A 2-D position-sensing detector (PSD), such as those available from On-Track Photonics, Inc., is used to determine the position of an incident pulsed laser beam. These detectors are available with a spectral range of 200 to 1100 nm and a typical rise time of approximately 100 ns. A block diagram of the circuitry for converting the PSD 1 output to pulsed laser beam position on the detector is shown in FIG. 4. The four outputs (X1, X2, Y1 and Y2) of the 2-D PSD are fed to their respective sub-circuits 10, 11, 12, and 13. The X1 sub-circuit 10 is expanded to show the individual components; the other sub-circuits are identical. The laser pulses of particular interest are in the range of 100 ns pulse width with pulse repetition frequencies (PRFs) on the order of 10 kHz. The circuitry, however, can be tailored to a wide range of pulse widths and PRFs, limited only by the rise time response of the PSDs.
A laser pulse incident upon the sensitive surface of the PSD generates a pulse of photoelectric current. This current pulse flows through the device and can be viewed as an input bias current pulse divided into two output current pulses. These current pulses are detected by the two terminals located at the extremes of the sensitive surface in the dimension being measured, e.g., Y1 and Y2. The measured position in this dimension is then given by the equation,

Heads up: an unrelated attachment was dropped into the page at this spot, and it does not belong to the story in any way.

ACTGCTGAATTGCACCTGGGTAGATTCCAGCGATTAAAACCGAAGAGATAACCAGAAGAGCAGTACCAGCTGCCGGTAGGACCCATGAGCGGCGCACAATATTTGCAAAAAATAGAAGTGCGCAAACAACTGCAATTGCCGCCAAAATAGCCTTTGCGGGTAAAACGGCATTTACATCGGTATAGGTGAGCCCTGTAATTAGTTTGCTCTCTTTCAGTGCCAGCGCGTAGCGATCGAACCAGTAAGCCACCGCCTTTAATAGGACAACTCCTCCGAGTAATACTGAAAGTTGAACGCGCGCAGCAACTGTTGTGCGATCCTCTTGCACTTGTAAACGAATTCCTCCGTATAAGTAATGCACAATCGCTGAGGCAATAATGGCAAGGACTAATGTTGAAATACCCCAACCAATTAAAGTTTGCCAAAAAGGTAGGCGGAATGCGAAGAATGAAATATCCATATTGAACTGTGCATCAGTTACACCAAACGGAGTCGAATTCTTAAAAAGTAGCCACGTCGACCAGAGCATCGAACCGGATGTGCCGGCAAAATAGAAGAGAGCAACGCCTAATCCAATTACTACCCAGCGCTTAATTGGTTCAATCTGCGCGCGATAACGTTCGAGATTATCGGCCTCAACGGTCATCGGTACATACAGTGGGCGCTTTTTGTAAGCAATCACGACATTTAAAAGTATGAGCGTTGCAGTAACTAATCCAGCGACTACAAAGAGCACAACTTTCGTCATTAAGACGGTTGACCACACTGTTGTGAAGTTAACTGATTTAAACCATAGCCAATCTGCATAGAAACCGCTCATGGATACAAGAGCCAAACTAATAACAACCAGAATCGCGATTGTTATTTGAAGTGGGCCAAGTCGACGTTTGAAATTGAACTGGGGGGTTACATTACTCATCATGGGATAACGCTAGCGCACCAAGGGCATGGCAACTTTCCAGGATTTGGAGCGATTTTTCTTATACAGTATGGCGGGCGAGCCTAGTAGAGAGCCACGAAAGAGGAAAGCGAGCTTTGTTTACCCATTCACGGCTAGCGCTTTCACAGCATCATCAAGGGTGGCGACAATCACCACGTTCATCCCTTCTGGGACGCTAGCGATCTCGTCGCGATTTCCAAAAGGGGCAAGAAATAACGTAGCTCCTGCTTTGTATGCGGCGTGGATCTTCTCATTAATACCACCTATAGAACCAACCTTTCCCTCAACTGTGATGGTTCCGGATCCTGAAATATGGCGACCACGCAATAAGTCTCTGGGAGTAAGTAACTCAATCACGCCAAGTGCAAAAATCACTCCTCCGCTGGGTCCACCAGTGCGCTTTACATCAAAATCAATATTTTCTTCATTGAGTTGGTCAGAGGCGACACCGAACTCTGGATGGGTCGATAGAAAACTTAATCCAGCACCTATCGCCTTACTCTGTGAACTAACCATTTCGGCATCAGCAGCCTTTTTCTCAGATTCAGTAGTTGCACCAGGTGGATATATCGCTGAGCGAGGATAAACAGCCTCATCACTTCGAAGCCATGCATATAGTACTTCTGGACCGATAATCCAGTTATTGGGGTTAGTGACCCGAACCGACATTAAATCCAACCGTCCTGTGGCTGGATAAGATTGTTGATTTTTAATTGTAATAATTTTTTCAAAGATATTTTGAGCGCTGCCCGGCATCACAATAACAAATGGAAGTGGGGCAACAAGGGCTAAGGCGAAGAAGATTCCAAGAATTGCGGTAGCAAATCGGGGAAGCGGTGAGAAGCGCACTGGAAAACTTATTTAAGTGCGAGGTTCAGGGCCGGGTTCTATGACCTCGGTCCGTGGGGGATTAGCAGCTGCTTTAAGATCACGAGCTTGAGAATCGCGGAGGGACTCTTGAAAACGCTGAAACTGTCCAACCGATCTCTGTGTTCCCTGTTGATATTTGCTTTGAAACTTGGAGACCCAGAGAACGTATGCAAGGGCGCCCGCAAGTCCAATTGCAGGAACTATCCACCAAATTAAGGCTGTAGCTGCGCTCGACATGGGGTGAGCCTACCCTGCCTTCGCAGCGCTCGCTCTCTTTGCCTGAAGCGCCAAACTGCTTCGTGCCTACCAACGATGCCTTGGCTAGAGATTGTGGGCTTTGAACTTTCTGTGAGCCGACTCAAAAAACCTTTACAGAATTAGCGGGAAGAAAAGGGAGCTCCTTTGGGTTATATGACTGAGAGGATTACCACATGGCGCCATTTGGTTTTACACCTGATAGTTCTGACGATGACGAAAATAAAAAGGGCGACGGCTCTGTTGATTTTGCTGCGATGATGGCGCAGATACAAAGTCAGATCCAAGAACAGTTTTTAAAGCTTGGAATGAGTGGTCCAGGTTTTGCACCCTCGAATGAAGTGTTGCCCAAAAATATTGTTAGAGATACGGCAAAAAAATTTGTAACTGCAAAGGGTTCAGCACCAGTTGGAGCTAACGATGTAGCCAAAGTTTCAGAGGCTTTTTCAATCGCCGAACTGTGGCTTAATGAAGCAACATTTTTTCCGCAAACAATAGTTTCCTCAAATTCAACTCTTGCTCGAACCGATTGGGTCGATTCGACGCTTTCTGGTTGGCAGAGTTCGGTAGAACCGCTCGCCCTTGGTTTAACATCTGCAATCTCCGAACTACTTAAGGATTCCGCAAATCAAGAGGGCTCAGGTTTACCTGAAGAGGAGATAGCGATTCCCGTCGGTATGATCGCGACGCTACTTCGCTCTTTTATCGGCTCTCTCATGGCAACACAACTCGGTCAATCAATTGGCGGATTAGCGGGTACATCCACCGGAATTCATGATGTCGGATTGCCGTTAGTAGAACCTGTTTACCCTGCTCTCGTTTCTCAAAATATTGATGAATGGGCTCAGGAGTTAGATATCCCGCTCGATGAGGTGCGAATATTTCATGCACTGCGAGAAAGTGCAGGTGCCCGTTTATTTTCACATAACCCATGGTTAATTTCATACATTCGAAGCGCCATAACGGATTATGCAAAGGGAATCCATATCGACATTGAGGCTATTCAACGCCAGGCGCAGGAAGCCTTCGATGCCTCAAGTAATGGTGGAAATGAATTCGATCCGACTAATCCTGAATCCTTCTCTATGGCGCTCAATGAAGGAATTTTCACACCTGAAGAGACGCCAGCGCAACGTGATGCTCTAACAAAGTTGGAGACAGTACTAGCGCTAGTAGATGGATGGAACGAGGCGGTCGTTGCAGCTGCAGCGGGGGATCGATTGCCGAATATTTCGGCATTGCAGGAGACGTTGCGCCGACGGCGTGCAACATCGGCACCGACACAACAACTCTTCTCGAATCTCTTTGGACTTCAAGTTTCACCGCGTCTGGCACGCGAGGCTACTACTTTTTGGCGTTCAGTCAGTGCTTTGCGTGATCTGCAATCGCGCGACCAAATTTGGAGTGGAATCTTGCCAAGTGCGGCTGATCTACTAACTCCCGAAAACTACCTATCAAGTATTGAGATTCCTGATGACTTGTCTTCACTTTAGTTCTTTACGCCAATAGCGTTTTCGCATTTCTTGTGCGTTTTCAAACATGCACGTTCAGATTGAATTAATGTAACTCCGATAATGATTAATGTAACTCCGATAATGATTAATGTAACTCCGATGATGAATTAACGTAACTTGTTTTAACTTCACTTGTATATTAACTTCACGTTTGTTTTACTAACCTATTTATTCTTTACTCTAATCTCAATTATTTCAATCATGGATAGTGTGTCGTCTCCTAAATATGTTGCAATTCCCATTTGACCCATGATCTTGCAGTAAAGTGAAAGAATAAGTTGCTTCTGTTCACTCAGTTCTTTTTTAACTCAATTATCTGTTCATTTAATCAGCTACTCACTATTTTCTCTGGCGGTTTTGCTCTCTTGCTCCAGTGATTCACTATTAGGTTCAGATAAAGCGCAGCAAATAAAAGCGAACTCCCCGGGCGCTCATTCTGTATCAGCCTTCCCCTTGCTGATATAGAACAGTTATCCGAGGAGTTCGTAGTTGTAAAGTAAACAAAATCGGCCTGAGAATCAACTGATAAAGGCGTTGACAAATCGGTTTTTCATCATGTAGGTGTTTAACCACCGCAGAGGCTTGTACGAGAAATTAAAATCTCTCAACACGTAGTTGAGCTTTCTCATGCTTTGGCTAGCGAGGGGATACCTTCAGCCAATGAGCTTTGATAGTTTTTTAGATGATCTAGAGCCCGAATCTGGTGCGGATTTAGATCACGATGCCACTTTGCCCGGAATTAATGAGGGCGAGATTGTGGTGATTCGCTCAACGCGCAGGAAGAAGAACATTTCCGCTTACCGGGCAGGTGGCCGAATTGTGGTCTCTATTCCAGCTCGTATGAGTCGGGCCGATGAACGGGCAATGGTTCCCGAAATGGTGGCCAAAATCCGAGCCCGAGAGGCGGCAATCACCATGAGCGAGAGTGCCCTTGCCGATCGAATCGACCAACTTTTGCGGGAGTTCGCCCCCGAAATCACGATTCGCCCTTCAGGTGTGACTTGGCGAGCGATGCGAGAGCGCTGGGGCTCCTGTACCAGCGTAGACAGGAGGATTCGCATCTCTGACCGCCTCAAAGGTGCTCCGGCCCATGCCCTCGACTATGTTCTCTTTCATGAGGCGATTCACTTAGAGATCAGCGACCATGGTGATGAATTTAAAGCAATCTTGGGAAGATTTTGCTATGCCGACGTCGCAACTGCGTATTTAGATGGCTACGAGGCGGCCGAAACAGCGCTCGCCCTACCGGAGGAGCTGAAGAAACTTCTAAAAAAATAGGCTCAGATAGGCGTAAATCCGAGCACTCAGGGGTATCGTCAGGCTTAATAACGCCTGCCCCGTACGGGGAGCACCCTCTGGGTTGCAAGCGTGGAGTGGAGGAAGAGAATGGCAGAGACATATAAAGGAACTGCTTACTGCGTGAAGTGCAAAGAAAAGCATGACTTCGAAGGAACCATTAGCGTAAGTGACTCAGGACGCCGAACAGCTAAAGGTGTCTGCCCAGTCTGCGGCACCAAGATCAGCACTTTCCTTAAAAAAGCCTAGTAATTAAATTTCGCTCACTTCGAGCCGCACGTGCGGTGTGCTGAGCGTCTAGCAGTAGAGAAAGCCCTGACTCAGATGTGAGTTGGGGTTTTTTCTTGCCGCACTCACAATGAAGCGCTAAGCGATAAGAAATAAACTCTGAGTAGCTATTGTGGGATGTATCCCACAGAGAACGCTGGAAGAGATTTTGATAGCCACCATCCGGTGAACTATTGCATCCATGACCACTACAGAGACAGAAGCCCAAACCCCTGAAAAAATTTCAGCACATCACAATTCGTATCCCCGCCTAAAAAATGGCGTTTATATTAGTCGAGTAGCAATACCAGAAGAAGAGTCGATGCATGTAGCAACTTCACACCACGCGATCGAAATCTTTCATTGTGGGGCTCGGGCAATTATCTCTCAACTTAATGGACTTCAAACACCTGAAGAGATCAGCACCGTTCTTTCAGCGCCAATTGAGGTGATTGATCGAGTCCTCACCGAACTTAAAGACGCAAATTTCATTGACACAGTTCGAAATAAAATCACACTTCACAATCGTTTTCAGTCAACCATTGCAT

where L is the distance between the two terminals in the Y dimension. The pulse position in a second dimension (X) is determined in the identical manner using a 2-D PSD. A separate sub-circuit, described below, manipulates the current pulse output from each terminal, transforming it into a digital number proportional to the peak of the current pulse registered at that terminal. These digital numbers are input to a computer where equation (1) is calculated to find the laser beam position in each dimension.